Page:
[    y^2 + 1         y^2 y^2 + y + 1 y^2 + y + 1           1           0       y + 1           y]
[    y^2 + y y^2 + y + 1         y^2         y^2           y       y + 1           0           1]
[y^2 + y + 1     y^2 + y     y^2 + 1     y^2 + 1       y + 1           y           1           0]

Please always write clean code, and have a full control of the objects!

edit flag offensive delete link more

Comments

ty so much...but i need the result in x, not in y.

Niyamabrata gravatar imageNiyamabrata ( 2017-10-18 22:23:36 -0600 )edit

Please state a clear question, or a task in a mathematical language.

For instance, seeing

a=[0,1,x,x+2,x^2,x^2+1,x^2+x,x^2+x+1]

without glasses, i was in the same second convinced we want to type the addition law table in K, which can easily be obtained via:

R.<X> = GF(2)[]
K.<x> = GF(2^3, modulus=X^3+X+1)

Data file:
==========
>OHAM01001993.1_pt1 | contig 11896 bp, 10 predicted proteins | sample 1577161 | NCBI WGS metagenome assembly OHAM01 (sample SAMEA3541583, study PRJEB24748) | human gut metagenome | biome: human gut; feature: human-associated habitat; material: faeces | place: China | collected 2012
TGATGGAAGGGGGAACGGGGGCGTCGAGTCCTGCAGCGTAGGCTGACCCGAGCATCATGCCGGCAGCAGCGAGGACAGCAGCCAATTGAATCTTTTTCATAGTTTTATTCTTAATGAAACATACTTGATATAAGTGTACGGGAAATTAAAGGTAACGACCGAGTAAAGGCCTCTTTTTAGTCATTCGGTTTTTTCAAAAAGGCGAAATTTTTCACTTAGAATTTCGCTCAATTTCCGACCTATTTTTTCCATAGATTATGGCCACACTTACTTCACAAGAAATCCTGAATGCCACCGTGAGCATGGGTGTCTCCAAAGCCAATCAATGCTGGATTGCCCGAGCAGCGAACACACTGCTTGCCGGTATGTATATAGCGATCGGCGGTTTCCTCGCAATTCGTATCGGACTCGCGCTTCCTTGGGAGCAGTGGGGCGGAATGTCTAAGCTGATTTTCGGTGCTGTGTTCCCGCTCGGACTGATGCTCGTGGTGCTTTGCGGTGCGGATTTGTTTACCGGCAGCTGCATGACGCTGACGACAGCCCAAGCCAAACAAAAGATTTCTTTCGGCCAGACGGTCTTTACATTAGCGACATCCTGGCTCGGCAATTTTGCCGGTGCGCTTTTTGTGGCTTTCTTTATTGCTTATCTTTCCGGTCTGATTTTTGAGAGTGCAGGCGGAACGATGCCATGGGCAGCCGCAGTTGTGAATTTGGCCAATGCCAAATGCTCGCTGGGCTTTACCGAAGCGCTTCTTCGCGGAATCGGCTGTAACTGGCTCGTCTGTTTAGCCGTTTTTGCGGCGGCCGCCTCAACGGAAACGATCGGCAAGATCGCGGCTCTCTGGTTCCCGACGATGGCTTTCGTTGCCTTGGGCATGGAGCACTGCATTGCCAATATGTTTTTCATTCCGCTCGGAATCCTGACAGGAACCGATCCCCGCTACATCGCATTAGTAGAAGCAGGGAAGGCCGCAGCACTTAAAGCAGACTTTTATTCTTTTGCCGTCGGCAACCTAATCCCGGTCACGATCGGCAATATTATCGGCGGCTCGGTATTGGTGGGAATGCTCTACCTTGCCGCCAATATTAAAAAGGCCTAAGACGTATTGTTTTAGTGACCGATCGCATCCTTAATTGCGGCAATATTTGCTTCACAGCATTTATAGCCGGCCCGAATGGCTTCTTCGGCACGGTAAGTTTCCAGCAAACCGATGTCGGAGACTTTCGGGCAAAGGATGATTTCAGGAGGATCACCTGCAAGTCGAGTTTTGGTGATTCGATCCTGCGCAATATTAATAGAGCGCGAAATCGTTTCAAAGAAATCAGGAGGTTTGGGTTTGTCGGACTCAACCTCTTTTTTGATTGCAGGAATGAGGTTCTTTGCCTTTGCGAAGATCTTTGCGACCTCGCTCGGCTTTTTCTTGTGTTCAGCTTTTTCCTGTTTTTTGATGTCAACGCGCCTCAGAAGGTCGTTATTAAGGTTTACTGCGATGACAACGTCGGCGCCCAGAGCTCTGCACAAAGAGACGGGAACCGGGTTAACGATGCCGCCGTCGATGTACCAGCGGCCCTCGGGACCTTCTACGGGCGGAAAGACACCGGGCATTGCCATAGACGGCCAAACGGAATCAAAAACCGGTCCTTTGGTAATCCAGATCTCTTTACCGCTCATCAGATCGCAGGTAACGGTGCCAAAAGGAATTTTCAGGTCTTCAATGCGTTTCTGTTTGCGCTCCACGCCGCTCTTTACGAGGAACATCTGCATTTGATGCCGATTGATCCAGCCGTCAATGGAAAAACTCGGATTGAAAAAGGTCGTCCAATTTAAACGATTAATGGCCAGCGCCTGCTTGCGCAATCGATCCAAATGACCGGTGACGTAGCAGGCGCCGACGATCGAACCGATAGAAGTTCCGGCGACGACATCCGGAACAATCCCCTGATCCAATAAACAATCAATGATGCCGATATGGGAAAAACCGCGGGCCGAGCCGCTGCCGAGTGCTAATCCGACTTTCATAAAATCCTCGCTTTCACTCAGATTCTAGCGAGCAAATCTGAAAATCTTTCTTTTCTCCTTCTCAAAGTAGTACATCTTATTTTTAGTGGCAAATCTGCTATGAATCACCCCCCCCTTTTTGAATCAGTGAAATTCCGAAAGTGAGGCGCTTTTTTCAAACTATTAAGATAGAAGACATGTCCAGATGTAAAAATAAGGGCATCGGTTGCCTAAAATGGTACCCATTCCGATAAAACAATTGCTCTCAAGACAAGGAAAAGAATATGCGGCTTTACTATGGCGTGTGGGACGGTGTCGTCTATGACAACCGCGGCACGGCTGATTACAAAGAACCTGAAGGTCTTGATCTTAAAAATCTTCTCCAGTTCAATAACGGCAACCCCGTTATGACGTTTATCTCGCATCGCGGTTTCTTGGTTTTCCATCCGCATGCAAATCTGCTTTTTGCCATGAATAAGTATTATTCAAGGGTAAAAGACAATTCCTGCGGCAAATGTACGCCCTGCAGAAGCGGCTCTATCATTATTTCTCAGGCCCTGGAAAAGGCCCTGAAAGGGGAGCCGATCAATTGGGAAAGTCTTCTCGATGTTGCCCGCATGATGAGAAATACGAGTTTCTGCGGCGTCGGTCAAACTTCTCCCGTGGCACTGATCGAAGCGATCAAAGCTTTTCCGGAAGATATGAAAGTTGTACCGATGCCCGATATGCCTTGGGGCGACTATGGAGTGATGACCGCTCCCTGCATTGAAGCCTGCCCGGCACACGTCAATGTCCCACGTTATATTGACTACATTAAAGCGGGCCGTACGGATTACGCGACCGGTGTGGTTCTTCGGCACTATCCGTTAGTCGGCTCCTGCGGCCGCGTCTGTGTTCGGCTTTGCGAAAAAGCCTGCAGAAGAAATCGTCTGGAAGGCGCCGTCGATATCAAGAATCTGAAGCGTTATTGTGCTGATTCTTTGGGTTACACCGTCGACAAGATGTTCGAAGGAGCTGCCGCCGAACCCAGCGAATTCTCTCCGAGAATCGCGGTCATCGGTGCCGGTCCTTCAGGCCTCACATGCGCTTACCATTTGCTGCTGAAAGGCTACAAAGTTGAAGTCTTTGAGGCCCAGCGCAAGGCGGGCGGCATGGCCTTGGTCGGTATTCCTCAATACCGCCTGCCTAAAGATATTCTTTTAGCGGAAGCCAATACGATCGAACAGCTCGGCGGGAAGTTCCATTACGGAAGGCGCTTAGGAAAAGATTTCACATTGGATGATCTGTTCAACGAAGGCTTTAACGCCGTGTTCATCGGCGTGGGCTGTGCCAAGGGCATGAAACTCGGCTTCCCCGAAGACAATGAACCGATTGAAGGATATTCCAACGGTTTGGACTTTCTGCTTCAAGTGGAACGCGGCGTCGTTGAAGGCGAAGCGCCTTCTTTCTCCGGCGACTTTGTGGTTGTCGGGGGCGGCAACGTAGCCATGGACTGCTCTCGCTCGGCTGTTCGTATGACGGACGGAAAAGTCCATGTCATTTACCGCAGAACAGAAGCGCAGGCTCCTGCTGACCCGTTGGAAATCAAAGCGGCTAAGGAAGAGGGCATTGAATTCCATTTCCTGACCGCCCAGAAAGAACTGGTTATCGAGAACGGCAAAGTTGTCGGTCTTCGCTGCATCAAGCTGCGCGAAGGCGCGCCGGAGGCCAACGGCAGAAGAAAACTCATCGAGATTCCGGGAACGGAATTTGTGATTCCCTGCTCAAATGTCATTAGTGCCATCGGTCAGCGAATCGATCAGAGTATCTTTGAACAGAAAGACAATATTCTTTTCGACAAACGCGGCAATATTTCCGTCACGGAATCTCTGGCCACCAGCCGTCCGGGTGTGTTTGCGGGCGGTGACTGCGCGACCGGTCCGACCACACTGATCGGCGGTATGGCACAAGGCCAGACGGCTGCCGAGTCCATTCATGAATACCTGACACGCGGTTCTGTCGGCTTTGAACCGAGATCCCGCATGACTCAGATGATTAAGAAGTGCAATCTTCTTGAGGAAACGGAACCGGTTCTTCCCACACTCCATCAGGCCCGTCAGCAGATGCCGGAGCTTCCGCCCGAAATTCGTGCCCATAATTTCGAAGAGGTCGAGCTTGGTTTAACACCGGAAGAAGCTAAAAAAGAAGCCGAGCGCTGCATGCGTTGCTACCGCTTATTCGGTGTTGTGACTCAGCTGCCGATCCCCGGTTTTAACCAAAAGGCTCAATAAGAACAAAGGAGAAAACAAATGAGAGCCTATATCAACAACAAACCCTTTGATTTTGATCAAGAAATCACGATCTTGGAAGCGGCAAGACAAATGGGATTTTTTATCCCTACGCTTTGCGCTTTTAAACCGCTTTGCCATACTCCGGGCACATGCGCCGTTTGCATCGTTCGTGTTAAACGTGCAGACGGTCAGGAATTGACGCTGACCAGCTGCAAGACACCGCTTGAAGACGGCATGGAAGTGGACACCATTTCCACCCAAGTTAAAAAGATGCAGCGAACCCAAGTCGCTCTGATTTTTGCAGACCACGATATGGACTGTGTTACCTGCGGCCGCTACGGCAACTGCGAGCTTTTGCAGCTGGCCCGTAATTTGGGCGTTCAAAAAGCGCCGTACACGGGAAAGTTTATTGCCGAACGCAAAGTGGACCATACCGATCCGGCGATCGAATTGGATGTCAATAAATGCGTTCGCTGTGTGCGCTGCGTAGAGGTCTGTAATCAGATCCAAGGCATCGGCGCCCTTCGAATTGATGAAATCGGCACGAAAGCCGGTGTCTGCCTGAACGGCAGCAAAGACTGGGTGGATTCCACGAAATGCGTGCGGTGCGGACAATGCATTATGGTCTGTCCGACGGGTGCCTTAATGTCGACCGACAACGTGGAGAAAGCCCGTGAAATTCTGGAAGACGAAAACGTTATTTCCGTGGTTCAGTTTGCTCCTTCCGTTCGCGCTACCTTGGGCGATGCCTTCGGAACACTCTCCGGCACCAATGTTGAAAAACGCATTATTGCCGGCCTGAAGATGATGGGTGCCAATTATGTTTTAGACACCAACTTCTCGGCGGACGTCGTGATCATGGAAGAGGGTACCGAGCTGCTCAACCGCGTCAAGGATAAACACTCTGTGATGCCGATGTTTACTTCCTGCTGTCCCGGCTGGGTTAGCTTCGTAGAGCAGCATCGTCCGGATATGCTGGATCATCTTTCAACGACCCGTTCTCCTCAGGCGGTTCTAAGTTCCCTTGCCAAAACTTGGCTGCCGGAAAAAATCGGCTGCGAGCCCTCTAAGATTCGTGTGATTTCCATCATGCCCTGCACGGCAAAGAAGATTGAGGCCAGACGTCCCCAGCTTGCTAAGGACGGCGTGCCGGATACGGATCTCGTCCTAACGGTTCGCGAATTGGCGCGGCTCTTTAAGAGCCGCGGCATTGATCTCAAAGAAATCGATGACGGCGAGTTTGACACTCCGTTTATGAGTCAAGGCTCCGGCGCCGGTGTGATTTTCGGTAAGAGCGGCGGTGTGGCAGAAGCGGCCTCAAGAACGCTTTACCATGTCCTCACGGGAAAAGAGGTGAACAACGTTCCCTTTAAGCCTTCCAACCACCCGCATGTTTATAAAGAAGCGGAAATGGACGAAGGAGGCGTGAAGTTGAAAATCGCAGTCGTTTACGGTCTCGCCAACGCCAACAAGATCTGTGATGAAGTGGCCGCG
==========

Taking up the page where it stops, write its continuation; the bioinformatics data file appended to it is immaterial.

A = matrix( K, 8, 8, [ a+b for a in K for b in K ] )
A

which is...

[          0           x         x^2       x + 1     x^2 + x x^2 + x + 1     x^2 + 1           1]
[          x           0     x^2 + x           1         x^2     x^2 + 1 x^2 + x + 1       x + 1]
[        x^2     x^2 + x           0 x^2 + x + 1           x       x + 1           1     x^2 + 1]

and so on... But x+2 is there, why ...(more)

dan_fulea gravatar imagedan_fulea ( 2017-10-22 11:43:03 -0600 )edit

Thanks...nice. Sorry for x+2 was there...my mistake.it's x+1

Niyamabrata gravatar imageNiyamabrata ( 2017-10-25 00:26:03 -0600 )edit

Your Answer

Please start posting anonymously - your entry will be published after you log in or create a new account.

Add Answer

Question Tools

1 follower

Stats

Asked: 2017-10-17 09:46:19 -0600

Seen: 52 times

Last updated: Oct 18